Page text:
A Complete Review Of Taylor Swift's "Reputation"

A Complete Review Of Taylor Swift's "Reputation"

There will be no further explanation. There will just be reputation.

One of the most highly anticipated albums of the year just dropped and we seriously cannot find our chill.

Reputation, already topping chart after chart, captures the immense story telling Swift has divulged into throughout the course of her career. Her second full pop album creates a fetching image of what it's like to fall in love and be in love, especially when it's with the right person. But the record is also so much more than that. With funky production and heavy basses, Swift unleashes her story and the battles she's fought over the last few years. Each song one from their own but so sonically united, this record crests any other that the pop star has has released, proving that as music continues to evolves, she's right there following its lead.

This darker, more complex album celebrates what pop has become, and relishes how Swift has led up to this defining moment in her career. As a whole, this record defines the meaning of putting your heart and soul into the creativity of sound and making it into something alluring and captivating. Each song on their own, though? They infect you, they ignite you and they all have a different story that ripples into one ever-lasting narrative. So sit down, grab a glass of wine and let the games begin.

1. "...Ready For It"

This opening track sure does make us ready for what's to follow. In a Swift first, the singer takes on rapping during the two verses of the three minutes and twenty-eight second tune. Although the Old Taylor is "dead", she doesn't seem to be too far away in this dramatic melody. The bass that makes you feel as though your speakers might burst dies down a bit during the pre-chorus and chorus, and we finally get a little taste of that Old Taylor, or in the new sense, the real Taylor. And the most eye-catching line? "He can be my jailer, Burton to this Taylor, every love I've known in comparison is a failure", referring to the legendary love of Richard Burton and Elizabeth Taylor. This song not only has a mind of its own, but gets you hyped for the 14 stories that follow.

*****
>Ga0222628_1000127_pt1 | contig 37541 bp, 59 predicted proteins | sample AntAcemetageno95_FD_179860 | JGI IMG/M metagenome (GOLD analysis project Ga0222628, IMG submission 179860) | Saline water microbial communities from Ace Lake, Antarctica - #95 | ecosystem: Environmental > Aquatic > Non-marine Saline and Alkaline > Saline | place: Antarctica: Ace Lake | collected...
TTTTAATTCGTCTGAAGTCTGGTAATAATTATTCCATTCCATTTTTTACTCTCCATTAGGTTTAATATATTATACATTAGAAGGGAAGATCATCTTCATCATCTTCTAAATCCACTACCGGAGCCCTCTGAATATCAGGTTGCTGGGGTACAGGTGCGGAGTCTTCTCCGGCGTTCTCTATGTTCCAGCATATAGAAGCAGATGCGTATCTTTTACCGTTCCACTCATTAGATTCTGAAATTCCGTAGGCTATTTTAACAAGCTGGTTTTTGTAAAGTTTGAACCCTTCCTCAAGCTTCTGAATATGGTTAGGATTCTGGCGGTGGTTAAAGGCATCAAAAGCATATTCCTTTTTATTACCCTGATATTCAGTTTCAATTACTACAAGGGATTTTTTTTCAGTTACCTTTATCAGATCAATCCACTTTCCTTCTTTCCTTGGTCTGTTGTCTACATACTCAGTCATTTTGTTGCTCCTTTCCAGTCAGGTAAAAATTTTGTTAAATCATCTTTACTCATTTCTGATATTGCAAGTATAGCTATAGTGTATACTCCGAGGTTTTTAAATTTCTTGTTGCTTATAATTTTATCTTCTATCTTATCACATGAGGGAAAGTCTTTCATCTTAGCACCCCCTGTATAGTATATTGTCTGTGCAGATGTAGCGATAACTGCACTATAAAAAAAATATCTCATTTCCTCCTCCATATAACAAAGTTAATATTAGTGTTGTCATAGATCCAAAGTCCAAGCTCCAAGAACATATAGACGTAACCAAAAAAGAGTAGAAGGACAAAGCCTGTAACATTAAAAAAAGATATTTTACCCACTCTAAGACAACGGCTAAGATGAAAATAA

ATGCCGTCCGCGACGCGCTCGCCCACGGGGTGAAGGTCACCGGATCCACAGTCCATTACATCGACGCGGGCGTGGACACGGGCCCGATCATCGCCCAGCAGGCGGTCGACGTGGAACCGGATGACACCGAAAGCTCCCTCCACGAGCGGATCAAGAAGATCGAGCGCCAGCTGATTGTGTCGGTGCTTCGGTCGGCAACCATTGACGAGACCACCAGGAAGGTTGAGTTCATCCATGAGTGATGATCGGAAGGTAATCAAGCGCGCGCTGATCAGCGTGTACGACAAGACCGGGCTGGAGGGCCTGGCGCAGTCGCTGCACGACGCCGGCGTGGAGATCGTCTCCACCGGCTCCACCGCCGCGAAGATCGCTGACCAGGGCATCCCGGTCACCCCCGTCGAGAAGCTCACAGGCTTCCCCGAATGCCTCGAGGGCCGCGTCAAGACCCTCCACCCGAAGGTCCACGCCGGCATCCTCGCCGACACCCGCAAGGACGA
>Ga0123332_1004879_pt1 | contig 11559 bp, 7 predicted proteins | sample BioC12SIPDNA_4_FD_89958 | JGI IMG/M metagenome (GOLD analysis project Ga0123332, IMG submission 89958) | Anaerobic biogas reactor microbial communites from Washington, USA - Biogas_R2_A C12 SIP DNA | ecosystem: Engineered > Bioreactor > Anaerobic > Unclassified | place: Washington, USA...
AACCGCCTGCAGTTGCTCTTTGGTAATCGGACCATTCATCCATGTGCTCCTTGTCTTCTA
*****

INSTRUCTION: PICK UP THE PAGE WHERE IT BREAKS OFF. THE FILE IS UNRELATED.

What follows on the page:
2 . "End Game" feat. Ed Sheeran & Future

Who would've seen this trio coming? Taylor opens the track, but unlike a normal feature, her actual verse is the last to come. Future cuts in first with the line "I got a reputation, girl, that don't precede me" whereas both Swift and Sweeran offer the alternative lyrics of "reputation precedes me." Even though there's no song titled "Reputation", this song gives you the watering glimpse of what it would've been like. "End Game" is different and unique, but it's one of a kind that gives you major R&B vibes and the truth from Swift's red lips.

3. "I Did Something Bad"

The title itself just makes you wonder, what did you do, Taylor? The opening beat sounds like a broken record on repeat, because what she did felt so good and she'd do it over and over and over again. Then the beat builds right before the bass drops in the chorus and the rest of the melody suits such mystery and the lyrics fit right in ("If a man talks shit then I owe him nothing. I don't regret it one bit 'cause he had it coming"). The bridge cuts in with "They're burning all the witches even if you aren't one / So light me up" and this third track off the record is so dark and eerie that it leaves us wanting more.

4. "Don't Blame Me"

One of the most different tracks Taylor has ever recorded, she digs into the concept of drugs, but not in the way most do. The lines "Lord save me, my drug is my baby, I'll be using for the rest of my life" and "I get so high every time you're touching me / Trip of my life, every time you're touching me" show that Swift is high off her love and nothing but. The background vocals top any other on the record and at any point during the three minute and fifty-seven second anthem, you'll be able to hear Swift's soft "hmm" that tap into the intimacy and explosiveness that tie together her diligence on this track.

5. "Delicate"

A serene fix between two tracks that muster up an edgy storm, this song is delicate just like its title. The song shows her hesitant side when approaching a new relationship. She comes into it with chilling vocals that fit to the beat and reflects on the last year she's encountered that's been a roller coaster of a ride with "my reputations never been worse, so you must like me for me."

6. "Look What You Made Me Do"